I don't know how to cultivate affections in a systematic way, but much of it seems to come from exposure, experience, and imitation. Kids can't love what they don't know anything about, so if we want them to have affection for the cardinal virtues, or theological virtues, or the fruits of the spirit, or the beatitudes, or great literature, or mathematics, or whatever, then we have to expose our students to those things. Exposure isn't enough, however. It must be meaningful. It must be woven into an experience that either a) captivates, or b) cultivates, or both. Captivation seems to come from beholding beauty (which stirs adoration and admiration) or sublimity (which stirs humble fear and awe). Cultivation seems to come from consistently repeated habits. Captivation seems harder to manipulate, whereas habits can be trained through careful ordering of practices. For example, do I want my student to love good penmanship? Then I have to make him write and rewrite paying careful attention to the way I place the paper, the way I hold the pencil or pen, the way I make the strokes, etc. all the while praising the beautifully done aspects, cheerfully correcting the poorly done efforts, and faithfully rebuking the slothful efforts. The demeanor of the instruction just mentioned leads into imitation. Whoever is leading the students' cultivation must herself exhibit what she would have her students learn. I'll admit that this is where I have the most trouble with my own children, because of my selfish impatience for them to "get it right the first time."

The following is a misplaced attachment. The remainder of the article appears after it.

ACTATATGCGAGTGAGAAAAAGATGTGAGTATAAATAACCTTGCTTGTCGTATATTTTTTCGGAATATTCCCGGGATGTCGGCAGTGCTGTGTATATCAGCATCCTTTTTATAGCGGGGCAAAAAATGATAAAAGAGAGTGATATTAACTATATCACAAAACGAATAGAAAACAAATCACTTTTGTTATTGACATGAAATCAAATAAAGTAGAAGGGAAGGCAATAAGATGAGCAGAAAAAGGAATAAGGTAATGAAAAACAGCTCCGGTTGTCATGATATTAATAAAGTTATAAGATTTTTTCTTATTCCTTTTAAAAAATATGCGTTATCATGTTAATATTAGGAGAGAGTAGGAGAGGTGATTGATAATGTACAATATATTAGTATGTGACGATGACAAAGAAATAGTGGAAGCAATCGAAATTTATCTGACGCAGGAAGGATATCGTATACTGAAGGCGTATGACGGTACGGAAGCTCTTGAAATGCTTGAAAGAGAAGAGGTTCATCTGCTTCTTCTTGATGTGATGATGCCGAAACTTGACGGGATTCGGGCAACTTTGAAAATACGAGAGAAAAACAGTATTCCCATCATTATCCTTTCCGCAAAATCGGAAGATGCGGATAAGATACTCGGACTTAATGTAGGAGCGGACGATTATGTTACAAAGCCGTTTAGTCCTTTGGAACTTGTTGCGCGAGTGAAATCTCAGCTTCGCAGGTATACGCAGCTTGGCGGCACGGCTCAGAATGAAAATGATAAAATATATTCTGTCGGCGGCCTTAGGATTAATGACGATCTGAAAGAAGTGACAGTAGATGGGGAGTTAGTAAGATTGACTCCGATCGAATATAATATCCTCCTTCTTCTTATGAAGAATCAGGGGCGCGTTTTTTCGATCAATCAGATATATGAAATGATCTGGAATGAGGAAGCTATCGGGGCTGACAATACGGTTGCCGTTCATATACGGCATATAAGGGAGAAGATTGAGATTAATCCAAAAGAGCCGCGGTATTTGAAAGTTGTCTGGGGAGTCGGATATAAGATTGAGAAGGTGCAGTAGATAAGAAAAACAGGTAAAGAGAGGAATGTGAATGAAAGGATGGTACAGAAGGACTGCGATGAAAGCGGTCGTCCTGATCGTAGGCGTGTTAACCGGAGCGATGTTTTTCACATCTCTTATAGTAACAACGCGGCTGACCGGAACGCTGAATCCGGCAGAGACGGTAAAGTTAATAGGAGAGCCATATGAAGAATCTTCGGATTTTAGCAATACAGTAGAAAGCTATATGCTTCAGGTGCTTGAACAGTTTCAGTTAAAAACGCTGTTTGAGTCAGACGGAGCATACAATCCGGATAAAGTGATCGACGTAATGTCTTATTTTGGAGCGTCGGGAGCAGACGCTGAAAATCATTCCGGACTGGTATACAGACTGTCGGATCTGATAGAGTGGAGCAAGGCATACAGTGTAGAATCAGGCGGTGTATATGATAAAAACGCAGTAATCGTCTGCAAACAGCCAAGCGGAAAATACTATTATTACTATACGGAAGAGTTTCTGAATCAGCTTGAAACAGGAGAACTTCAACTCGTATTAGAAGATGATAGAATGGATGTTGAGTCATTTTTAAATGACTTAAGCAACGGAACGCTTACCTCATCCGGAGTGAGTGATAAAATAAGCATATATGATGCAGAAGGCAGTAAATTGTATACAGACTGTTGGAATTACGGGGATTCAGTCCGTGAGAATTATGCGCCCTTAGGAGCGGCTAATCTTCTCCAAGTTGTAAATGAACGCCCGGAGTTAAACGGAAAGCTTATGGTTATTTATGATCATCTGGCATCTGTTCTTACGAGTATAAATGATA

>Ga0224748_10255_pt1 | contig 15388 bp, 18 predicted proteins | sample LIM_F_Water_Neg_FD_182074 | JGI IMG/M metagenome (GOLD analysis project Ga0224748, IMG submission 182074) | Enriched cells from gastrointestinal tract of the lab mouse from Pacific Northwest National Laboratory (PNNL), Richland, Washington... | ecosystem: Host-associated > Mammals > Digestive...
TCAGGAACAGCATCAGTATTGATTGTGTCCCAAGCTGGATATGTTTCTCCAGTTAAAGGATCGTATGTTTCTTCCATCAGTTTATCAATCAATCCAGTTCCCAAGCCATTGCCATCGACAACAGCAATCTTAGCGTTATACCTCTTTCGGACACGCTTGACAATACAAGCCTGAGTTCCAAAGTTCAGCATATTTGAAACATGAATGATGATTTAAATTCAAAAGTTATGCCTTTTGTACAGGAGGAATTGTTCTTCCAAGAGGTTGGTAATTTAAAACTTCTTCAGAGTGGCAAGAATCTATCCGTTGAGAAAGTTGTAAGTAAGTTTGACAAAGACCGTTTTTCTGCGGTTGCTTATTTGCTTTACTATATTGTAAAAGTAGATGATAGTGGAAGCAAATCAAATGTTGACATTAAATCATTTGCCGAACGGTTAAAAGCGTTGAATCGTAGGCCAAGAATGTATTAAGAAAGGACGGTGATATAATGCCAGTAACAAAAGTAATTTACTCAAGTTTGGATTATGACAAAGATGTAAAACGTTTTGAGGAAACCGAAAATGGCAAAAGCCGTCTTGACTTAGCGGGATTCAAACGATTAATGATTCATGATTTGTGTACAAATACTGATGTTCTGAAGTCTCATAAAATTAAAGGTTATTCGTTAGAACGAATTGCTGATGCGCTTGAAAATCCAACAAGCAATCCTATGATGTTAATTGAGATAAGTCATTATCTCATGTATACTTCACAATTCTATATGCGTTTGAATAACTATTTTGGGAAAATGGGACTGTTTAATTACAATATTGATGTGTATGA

I don't know if these thoughts bear out the truth, or if I am missing something or am mistaken in some way. If only Socrates were here to test these thoughts, or I had some way to see how students who have been given these things have turned out, I could have more confidence in their success!